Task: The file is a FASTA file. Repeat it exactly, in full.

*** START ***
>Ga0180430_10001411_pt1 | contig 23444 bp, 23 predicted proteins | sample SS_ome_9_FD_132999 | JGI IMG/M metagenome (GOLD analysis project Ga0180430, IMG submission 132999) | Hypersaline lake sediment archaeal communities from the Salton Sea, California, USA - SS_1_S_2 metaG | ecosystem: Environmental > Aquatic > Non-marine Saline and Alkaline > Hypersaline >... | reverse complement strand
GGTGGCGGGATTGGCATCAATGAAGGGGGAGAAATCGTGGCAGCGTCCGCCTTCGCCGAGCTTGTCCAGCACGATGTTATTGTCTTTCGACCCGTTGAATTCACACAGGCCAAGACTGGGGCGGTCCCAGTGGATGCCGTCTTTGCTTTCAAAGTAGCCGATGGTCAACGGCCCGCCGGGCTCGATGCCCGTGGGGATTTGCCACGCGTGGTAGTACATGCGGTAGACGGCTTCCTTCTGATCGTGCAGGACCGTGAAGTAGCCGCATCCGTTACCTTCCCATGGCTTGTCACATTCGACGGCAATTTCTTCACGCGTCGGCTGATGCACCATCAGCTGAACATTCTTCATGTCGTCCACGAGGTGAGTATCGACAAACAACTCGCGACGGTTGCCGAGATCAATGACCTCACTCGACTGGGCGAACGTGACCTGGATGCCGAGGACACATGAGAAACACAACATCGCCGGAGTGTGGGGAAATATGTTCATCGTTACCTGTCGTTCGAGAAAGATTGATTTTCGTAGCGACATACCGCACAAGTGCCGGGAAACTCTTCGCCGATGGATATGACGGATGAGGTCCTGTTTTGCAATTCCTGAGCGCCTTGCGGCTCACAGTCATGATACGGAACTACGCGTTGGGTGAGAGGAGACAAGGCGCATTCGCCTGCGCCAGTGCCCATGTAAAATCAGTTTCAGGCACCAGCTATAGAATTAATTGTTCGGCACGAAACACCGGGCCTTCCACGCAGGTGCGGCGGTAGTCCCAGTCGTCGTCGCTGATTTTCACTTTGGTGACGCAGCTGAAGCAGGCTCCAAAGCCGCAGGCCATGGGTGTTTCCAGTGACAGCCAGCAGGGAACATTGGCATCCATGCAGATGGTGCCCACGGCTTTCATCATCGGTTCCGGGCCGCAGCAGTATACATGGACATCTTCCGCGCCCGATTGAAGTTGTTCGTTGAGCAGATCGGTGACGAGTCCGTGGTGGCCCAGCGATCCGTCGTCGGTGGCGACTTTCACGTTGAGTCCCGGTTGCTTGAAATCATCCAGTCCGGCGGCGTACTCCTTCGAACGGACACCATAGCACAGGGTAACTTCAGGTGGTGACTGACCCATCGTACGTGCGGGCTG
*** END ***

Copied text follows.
>Ga0180430_10001411_pt1 | contig 23444 bp, 23 predicted proteins | sample SS_ome_9_FD_132999 | JGI IMG/M metagenome (GOLD analysis project Ga0180430, IMG submission 132999) | Hypersaline lake sediment archaeal communities from the Salton Sea, California, USA - SS_1_S_2 metaG | ecosystem: Environmental > Aquatic > Non-marine Saline and Alkaline > Hypersaline >... | reverse complement strand
GGTGGCGGGATTGGCATCAATGAAGGGGGAGAAATCGTGGCAGCGTCCGCCTTCGCCGAGCTTGTCCAGCACGATGTTATTGTCTTTCGACCCGTTGAATTCACACAGGCCAAGACTGGGGCGGTCCCAGTGGATGCCGTCTTTGCTTTCAAAGTAGCCGATGGTCAACGGCCCGCCGGGCTCGATGCCCGTGGGGATTTGCCACGCGTGGTAGTACATGCGGTAGACGGCTTCCTTCTGATCGTGCAGGACCGTGAAGTAGCCGCATCCGTTACCTTCCCATGGCTTGTCACATTCGACGGCAATTTCTTCACGCGTCGGCTGATGCACCATCAGCTGAACATTCTTCATGTCGTCCACGAGGTGAGTATCGACAAACAACTCGCGACGGTTGCCGAGATCAATGACCTCACTCGACTGGGCGAACGTGACCTGGATGCCGAGGACACATGAGAAACACAACATCGCCGGAGTGTGGGGAAATATGTTCATCGTTACCTGTCGTTCGAGAAAGATTGATTTTCGTAGCGACATACCGCACAAGTGCCGGGAAACTCTTCGCCGATGGATATGACGGATGAGGTCCTGTTTTGCAATTCCTGAGCGCCTTGCGGCTCACAGTCATGATACGGAACTACGCGTTGGGTGAGAGGAGACAAGGCGCATTCGCCTGCGCCAGTGCCCATGTAAAATCAGTTTCAGGCACCAGCTATAGAATTAATTGTTCGGCACGAAACACCGGGCCTTCCACGCAGGTGCGGCGGTAGTCCCAGTCGTCGTCGCTGATTTTCACTTTGGTGACGCAGCTGAAGCAGGCTCCAAAGCCGCAGGCCATGGGTGTTTCCAGTGACAGCCAGCAGGGAACATTGGCATCCATGCAGATGGTGCCCACGGCTTTCATCATCGGTTCCGGGCCGCAGCAGTATACATGGACATCTTCCGCGCCCGATTGAAGTTGTTCGTTGAGCAGATCGGTGACGAGTCCGTGGTGGCCCAGCGATCCGTCGTCGGTGGCGACTTTCACGTTGAGTCCCGGTTGCTTGAAATCATCCAGTCCGGCGGCGTACTCCTTCGAACGGACACCATAGCACAGGGTAACTTCAGGTGGTGACTGACCCATCGTACGTGCGGGCTG